My colleague in Mauritius tells me there are also signs of strain. Cooking oil is limited to 2 litres per shopper because of supply shortages, the popular dholl puri and rotis that are a typical lunchtime meal have risen by over 10% in recent weeks, and the country's biggest brewer has blamed higher aluminium costs for a 5% rise in the price of canned drinks.

I hope there is no food crisis, but it seems ever closer... did I mention that a loaf of bread in Lagos has doubled in price in a year? Our wheat forecast suggests it will get worse before it gets better.

Nigeria's Eurobond flash sale

Last week, the Nigerian government sold US$1.25bn worth of Eurobonds, with the offering 120% oversubscribed (2.2 cover ratio). The funds will be used to plug the country's widening fiscal deficit. Yet earlier last week, when the question of subsidy financing came up, the finance minister had said that the federal government would not be raising any Eurobond. So the debt offering came as a surprise to most investors.

As we have highlighted before, Nigeria is caught in the murky waters of high crude oil prices, high petrol subsidies, and high crude oil theft causing low reported production. As a result, Nigeria's debt stock continues to balloon and raises questions about debt sustainability, especially given the government's difficulty capturing more non-oil revenue.

Gross public debt stock (% of GDP)

Oil theft adds to woes in Nigeria's oil and gas sector

As if Nigeria's IOC exits and lack of investment are not enough of a blow to the country's crude oil production, the energy sector also faces incessant oil thefts. The surge in thefts led ENI and Shell to declare force majeure on major oil facilities – the Bonny and Brass oil and gas terminals. Together, the two terminals produced only c160kbpd in February 2022 compared to 225kbpd on average in 2021.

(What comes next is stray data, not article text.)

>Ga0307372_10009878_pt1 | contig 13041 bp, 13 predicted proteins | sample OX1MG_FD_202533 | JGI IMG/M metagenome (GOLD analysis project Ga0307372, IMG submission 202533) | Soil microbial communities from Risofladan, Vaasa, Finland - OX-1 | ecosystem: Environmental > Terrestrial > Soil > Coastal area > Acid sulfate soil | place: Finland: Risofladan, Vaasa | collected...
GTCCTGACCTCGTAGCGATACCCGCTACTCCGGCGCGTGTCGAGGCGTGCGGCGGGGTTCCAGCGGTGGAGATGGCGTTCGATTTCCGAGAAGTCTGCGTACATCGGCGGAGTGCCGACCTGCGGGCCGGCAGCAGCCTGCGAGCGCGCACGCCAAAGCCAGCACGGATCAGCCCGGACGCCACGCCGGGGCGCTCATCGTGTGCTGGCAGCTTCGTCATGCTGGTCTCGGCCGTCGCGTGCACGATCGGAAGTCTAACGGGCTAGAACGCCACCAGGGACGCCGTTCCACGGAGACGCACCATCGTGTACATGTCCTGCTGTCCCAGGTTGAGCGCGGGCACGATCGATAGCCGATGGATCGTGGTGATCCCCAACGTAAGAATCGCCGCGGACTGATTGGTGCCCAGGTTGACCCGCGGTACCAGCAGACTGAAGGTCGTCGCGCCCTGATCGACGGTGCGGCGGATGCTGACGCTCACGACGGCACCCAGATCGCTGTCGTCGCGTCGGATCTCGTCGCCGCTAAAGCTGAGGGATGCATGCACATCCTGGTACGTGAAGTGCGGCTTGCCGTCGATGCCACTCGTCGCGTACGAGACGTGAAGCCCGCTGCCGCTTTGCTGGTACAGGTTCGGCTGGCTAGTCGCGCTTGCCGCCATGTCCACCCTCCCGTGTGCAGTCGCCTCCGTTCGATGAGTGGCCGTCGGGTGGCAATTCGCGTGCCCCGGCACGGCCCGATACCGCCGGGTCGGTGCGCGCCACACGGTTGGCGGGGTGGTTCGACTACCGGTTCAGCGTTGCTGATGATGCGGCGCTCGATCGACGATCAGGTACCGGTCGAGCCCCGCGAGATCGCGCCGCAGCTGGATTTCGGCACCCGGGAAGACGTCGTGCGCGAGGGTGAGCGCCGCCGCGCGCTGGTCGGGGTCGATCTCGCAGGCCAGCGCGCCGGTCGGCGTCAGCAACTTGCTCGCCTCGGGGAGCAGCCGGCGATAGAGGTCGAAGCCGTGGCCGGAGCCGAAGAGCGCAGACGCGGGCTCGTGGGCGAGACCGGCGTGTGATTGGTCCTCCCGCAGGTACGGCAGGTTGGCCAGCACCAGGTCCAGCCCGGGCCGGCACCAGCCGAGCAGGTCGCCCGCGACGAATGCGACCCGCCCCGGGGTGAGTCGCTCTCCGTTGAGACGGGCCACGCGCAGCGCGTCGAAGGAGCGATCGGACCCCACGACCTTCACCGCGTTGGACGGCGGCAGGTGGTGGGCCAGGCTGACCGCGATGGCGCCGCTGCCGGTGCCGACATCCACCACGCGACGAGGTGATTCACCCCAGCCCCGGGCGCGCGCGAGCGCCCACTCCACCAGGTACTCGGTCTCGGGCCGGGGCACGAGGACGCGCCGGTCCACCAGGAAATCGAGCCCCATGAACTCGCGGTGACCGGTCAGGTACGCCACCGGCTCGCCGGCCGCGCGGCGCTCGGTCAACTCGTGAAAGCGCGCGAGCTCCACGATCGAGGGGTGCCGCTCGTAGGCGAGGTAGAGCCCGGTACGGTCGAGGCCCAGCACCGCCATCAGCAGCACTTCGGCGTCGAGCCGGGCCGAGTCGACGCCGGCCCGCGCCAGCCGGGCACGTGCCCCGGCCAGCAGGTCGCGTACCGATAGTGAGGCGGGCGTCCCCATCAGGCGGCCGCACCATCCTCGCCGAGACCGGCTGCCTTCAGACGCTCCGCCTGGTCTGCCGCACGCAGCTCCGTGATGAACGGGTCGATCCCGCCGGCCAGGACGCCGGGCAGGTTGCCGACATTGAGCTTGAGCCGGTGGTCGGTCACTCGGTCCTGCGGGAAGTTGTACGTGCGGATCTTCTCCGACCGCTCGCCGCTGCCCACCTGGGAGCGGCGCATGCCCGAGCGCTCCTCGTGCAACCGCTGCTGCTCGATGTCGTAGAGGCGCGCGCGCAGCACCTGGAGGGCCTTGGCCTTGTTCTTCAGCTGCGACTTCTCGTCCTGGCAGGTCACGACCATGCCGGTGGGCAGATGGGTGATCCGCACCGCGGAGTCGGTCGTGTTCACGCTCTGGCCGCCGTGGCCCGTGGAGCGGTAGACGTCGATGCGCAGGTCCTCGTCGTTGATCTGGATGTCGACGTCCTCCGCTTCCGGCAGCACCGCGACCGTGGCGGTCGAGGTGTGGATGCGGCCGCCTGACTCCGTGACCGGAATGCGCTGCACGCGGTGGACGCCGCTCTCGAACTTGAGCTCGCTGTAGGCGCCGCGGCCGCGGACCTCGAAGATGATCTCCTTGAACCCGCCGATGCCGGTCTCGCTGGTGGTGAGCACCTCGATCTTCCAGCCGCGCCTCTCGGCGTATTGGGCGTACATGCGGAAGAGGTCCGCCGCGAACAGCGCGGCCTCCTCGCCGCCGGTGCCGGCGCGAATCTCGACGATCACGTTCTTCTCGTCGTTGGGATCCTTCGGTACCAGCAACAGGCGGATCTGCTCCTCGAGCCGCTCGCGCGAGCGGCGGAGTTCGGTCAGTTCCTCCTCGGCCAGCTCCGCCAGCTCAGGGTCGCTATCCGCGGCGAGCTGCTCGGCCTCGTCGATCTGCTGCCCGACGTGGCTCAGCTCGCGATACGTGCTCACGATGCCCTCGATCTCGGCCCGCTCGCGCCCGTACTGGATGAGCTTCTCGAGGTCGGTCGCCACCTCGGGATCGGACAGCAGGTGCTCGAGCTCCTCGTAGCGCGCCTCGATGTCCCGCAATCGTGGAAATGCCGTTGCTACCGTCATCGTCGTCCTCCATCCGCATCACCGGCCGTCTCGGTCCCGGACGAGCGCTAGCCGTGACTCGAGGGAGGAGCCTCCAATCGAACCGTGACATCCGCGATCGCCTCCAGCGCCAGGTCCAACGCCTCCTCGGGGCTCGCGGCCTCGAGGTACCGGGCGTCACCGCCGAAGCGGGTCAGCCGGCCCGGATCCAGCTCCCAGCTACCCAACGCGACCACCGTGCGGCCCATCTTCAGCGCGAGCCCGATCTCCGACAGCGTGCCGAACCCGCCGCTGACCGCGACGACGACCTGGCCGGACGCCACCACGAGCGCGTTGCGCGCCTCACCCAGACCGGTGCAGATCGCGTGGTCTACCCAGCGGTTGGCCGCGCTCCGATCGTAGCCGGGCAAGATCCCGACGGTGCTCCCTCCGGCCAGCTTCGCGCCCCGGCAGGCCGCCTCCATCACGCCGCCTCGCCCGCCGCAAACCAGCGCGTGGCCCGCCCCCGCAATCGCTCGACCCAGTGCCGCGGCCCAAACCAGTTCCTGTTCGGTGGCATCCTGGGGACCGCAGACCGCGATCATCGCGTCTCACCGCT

Overall, these problems damage the case for oil and gas investment in Nigeria and increase the risk of more IOC exits, as Shell and Mobil are already exiting onshore assets.

Flows in Nigeria's crude oil and condensate production per terminal (in '000 bpd)

Our latest West Africa research

Upcoming events

Ghana vs Nigeria world cup playoff – 25 March 2022

Ghana and Nigeria face each other in a playoff for the 2022 FIFA World Cup. Nigeria has qualified for six of the last seven World Cup tournaments while Ghana participated in three of the last seven (2006, 2010 and 2014). The two neighbouring countries are age-old rivals, not just in football and jollof rice, but economically as well. Both countries could benefit from an injection of the feel-good factor at the moment.

Nigeria's Q1 GDP – 12 April

Nigeria's GDP grew by 3.4% in FY 2021, the strongest growth since 2014 – partly attributable to the low base effect of the Covid-induced lockdown in 2020. However, for Q1 22, we expect slightly lower economic growth, primarily due to the disruption caused by fuel scarcity, collapse of the national grid and extremely high energy costs.

Markets

Nigeria’s all-share index reversed the previous week’s gain, declining 0.4% (vs a 0.45% gain in the week before). It is not surprising that market sentiment was negative as 24 stocks gained while 50 declined. The market direction can be attributed to profit-taking.

Some of the major gainers include Fidelity Bank, Presco, Sterling Bank, UACN, Guinness and First Bank. Elsewhere, the losers are made up of a mix of consumer goods companies, banks and industrials.

The outlook for Nigerian equities is unchanged: FX restrictions will keep Nigeria off-limits for fresh capital from foreign investors, while locals will dominate. Also, several factors point to increased domestic yields towards H2, which might put a dampener on local participation in equities.

Tellimer's West Africa Equities Coverage

Market indicators

Nigeria's yield curve (%)

Ghana's yield curve (%)